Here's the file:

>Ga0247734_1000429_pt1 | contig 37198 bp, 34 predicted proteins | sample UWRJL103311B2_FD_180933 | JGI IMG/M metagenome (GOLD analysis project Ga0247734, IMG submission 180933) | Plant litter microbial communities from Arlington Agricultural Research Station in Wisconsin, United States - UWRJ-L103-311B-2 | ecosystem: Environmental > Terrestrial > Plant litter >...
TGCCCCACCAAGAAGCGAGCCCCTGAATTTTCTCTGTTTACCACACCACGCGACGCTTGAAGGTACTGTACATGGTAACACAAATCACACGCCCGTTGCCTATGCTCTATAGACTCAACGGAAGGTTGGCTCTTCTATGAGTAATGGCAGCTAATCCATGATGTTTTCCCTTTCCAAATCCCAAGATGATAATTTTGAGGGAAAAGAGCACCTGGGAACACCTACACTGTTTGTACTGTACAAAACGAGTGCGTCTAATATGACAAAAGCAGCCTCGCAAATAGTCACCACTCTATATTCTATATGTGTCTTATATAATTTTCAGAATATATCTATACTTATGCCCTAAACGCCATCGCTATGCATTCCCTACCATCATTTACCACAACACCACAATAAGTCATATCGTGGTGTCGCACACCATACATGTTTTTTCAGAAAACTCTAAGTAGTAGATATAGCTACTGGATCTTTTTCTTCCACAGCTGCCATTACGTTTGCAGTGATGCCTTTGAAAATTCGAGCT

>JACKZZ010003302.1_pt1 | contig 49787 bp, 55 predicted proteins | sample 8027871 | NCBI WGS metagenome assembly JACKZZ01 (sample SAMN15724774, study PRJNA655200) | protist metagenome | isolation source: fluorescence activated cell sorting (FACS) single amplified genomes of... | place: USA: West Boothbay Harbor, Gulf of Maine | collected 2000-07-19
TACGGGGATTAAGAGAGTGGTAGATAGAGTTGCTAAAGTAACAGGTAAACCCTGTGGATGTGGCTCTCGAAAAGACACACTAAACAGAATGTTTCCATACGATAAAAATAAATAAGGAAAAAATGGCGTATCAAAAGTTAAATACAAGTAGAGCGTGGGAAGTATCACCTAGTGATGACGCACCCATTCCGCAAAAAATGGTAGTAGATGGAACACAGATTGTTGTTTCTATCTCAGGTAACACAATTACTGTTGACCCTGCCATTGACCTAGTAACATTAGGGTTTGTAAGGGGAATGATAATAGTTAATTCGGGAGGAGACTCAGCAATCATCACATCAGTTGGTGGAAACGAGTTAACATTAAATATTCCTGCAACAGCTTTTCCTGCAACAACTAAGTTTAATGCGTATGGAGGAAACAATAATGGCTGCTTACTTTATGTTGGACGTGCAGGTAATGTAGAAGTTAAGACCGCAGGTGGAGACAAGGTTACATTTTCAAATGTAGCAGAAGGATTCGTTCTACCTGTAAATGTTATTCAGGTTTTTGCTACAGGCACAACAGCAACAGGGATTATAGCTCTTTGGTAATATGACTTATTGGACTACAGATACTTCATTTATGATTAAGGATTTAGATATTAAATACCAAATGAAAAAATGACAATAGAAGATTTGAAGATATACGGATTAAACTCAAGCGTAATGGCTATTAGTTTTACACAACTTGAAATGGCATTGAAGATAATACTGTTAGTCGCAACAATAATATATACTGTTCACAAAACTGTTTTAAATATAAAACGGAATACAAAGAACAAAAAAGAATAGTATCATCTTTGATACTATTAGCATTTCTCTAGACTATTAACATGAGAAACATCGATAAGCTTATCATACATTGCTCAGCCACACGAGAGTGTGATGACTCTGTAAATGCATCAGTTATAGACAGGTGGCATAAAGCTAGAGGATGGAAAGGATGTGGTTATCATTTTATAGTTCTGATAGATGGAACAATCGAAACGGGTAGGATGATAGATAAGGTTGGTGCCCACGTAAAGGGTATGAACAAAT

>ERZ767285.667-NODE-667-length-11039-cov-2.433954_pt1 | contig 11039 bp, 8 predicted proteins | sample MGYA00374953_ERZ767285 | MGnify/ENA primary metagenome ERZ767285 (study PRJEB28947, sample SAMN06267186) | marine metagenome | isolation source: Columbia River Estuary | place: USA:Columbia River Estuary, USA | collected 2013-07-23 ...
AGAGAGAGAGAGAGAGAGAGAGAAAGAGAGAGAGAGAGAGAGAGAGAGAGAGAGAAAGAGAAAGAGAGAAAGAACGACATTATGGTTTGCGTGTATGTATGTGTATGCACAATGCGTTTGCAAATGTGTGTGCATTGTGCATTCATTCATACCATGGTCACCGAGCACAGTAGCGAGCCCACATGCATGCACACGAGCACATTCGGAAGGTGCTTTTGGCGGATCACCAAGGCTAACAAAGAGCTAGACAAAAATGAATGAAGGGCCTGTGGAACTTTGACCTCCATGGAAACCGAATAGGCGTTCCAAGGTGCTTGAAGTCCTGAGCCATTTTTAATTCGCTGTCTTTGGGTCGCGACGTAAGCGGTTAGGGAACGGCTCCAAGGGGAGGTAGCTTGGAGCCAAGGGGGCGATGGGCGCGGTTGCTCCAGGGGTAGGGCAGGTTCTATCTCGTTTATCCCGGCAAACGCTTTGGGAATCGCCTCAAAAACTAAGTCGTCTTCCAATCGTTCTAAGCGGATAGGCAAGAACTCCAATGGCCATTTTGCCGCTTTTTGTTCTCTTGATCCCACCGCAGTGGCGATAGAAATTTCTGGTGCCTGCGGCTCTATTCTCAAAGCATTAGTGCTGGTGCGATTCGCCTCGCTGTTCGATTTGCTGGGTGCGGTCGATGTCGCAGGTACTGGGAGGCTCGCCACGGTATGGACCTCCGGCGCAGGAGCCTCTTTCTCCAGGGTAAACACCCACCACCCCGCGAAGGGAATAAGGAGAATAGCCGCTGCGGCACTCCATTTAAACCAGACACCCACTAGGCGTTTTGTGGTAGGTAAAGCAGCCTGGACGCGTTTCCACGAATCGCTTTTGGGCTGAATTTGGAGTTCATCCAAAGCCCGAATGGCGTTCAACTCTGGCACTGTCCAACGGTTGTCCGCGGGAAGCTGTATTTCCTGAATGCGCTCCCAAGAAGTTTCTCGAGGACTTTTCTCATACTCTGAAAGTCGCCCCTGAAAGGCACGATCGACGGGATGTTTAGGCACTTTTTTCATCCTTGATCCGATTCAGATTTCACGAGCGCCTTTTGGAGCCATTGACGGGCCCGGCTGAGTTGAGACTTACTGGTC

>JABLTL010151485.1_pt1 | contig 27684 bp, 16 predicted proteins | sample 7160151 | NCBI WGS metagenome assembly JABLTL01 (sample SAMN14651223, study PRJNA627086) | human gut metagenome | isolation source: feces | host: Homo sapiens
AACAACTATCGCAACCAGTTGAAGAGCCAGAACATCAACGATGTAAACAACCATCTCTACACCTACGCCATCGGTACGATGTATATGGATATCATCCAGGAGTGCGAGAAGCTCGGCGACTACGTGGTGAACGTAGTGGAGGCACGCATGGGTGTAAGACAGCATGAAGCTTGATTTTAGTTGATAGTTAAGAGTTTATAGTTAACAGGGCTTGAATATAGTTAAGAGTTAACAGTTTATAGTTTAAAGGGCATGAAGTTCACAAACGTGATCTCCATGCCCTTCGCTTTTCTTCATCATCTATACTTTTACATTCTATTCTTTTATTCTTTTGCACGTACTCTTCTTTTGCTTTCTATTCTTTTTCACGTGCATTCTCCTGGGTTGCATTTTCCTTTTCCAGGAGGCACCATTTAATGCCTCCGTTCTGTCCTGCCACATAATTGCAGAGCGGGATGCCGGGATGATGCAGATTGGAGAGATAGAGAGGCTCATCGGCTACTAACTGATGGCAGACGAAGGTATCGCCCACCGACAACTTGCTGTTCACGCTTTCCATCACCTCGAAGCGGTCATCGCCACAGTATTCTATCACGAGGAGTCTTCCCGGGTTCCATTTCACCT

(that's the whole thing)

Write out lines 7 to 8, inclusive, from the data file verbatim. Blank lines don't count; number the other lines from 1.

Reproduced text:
>JABLTL010151485.1_pt1 | contig 27684 bp, 16 predicted proteins | sample 7160151 | NCBI WGS metagenome assembly JABLTL01 (sample SAMN14651223, study PRJNA627086) | human gut metagenome | isolation source: feces | host: Homo sapiens
AACAACTATCGCAACCAGTTGAAGAGCCAGAACATCAACGATGTAAACAACCATCTCTACACCTACGCCATCGGTACGATGTATATGGATATCATCCAGGAGTGCGAGAAGCTCGGCGACTACGTGGTGAACGTAGTGGAGGCACGCATGGGTGTAAGACAGCATGAAGCTTGATTTTAGTTGATAGTTAAGAGTTTATAGTTAACAGGGCTTGAATATAGTTAAGAGTTAACAGTTTATAGTTTAAAGGGCATGAAGTTCACAAACGTGATCTCCATGCCCTTCGCTTTTCTTCATCATCTATACTTTTACATTCTATTCTTTTATTCTTTTGCACGTACTCTTCTTTTGCTTTCTATTCTTTTTCACGTGCATTCTCCTGGGTTGCATTTTCCTTTTCCAGGAGGCACCATTTAATGCCTCCGTTCTGTCCTGCCACATAATTGCAGAGCGGGATGCCGGGATGATGCAGATTGGAGAGATAGAGAGGCTCATCGGCTACTAACTGATGGCAGACGAAGGTATCGCCCACCGACAACTTGCTGTTCACGCTTTCCATCACCTCGAAGCGGTCATCGCCACAGTATTCTATCACGAGGAGTCTTCCCGGGTTCCATTTCACCT